”You can’t cross the sea merely by standing and staring at the water.” — Rabindranath Tagore.
We think of Leonardo da Vinci as the prototype Renaissance Man. Da Vinci had an unquenchable curiosity, was unhindered by the “you can’t do that” school of thought, and was adept in a range of fields as diverse as aerodynamics and painting religious scenes.
Rather than seeing da Vinci’s life as that of a rare genius, I think of him as a perfect example of someone who has kept his brain in good shape. Modern brain science supports the idea that, by exposing yourself to new information throughout life, the brain can remain fit like other muscles and organs in the body. The work the neurons in the brain do to take in, categorize, and store new data, actually strengthens the connections in the brain. So, it really is possible to “teach an old dog new tricks” as long as that old dog has been learning new tricks right along.
So, my curiosity was piqued when I came across an article about another “Renaissance Man,” Rabindranath Tagore. Tagore was a turn of the century Bengali poet, novelist, musician,playwright, spiritualist, educator, philosopher, composer, singer, and cultural relativist. Renaissance, indeed.
He was born in 1861 and in 1913, he became the first non-European to win the Nobel Prize in Literature. Tagore began writing poetry when he a boy, and published his first poetry when he was only sixteen. One of his poems is titled “Mind Without Fear”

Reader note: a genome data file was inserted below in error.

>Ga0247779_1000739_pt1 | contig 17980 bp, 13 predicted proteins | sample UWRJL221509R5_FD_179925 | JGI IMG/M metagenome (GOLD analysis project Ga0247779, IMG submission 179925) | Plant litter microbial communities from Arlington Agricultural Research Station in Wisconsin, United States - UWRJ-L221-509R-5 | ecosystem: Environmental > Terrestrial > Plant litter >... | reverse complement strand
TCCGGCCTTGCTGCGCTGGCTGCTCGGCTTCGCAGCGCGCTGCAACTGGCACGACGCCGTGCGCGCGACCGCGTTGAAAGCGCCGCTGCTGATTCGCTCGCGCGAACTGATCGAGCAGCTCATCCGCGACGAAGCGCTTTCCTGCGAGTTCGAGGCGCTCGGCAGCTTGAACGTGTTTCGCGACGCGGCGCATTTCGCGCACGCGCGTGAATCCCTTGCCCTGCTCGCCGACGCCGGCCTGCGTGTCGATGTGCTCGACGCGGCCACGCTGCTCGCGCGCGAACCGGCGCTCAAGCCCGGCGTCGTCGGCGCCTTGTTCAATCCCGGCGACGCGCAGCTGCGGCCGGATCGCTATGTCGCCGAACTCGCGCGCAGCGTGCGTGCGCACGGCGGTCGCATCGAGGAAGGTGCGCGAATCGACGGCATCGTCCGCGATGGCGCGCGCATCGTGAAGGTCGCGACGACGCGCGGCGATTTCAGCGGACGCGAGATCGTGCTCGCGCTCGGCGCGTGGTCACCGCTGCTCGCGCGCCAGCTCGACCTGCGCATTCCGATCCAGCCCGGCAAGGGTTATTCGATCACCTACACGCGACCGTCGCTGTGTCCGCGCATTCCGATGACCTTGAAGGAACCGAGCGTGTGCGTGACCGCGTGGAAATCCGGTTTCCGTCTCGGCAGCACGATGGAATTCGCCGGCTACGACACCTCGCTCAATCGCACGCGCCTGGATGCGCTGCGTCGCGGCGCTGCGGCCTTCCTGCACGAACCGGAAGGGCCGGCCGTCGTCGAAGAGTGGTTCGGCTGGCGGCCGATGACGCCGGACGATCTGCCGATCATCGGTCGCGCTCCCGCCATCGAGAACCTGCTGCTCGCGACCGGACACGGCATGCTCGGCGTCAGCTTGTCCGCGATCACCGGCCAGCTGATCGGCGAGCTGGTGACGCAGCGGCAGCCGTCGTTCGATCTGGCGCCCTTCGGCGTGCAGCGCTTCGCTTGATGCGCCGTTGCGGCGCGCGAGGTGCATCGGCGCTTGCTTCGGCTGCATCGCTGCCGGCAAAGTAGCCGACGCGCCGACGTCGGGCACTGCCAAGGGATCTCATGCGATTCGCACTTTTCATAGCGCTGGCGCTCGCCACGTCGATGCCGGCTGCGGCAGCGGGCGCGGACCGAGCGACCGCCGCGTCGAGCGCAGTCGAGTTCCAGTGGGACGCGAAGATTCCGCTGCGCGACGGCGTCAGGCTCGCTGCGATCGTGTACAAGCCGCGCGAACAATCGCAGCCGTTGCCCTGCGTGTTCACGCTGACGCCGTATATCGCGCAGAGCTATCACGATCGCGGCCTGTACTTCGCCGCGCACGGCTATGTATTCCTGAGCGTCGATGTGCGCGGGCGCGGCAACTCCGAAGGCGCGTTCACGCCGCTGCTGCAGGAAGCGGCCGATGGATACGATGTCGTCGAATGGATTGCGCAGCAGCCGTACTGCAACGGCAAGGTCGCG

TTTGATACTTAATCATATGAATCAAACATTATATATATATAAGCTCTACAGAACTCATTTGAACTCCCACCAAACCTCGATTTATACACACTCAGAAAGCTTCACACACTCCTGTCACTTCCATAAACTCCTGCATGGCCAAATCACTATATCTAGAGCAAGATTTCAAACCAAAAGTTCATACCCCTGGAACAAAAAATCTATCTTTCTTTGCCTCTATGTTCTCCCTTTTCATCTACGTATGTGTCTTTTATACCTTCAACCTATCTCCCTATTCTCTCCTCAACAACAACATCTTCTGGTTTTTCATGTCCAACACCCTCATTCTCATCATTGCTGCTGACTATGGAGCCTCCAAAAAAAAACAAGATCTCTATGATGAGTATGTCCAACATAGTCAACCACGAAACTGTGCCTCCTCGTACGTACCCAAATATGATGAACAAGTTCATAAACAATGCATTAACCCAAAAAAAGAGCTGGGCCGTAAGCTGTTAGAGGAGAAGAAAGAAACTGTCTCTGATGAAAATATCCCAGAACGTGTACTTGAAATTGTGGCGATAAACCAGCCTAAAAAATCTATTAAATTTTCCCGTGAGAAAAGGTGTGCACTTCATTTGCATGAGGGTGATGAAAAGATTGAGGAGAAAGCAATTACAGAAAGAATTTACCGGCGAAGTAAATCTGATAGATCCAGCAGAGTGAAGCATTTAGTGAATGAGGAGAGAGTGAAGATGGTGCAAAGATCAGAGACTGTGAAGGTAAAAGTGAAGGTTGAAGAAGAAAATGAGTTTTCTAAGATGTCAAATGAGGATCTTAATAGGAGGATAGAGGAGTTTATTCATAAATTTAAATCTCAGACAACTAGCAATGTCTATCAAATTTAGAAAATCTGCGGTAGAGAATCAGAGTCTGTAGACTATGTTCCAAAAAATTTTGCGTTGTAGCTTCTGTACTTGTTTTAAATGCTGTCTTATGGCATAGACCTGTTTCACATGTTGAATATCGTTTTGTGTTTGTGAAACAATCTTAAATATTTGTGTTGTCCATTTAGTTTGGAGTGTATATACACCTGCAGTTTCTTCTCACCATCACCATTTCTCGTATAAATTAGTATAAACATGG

Where the mind is without fear and the head is held high;
Where knowledge is free;
Where the world has not been broken up
into fragments by narrow domestic walls;
Where words come out from the depth of truth;
Where tireless striving stretches its arms towards perfection;
Where the clear stream of reason
has not lost its way into the dreary desert sand of dead habit;
Where the mind is led forward by thee into ever-widening thought and action—
Into that heaven of freedom, my Father, let my country awake.
Politically, he took a stand against the British Raj. His written work shunned the restraints of classical forms to deal with personal and political issues. His writing seems as appropriate today as it did in his own time. Tagore said, “I have spent my days stringing and unstringing my instrument while the song I came to sing remains unsung.” Boy, who hasn’t felt that way in these days of social networking, cell phones, internet overload?
Tagore could have been writing about America’s current wars when he said, “If anger be the basis of our political activities, the excitement tends to become an end in itself, at the expense of the object to be achieved. Side issues then assume an exaggerated importance, and all gravity of thought and action is lost; such excitement is not an exercise of strength, but a display of weakness.”
A few years before his death, he developed a new interest — science. He wrote extensive essays on various scientific subjects. He debated Einstein on the newly emerging science of quantum mechanics and chaos. About physics, Tagore said, ” Our passions and desires are unruly, but our character subdues these elements into a harmonious whole. Does something similar to this happen in the physical world? Are the elements rebellious, dynamic with individual impulse? And is there a principle in the physical world which dominates them and puts them into an orderly organization?”
It inspires me to learn of someone so accomplished in so many fields of endeavor who gladly takes on new challenges throughout life.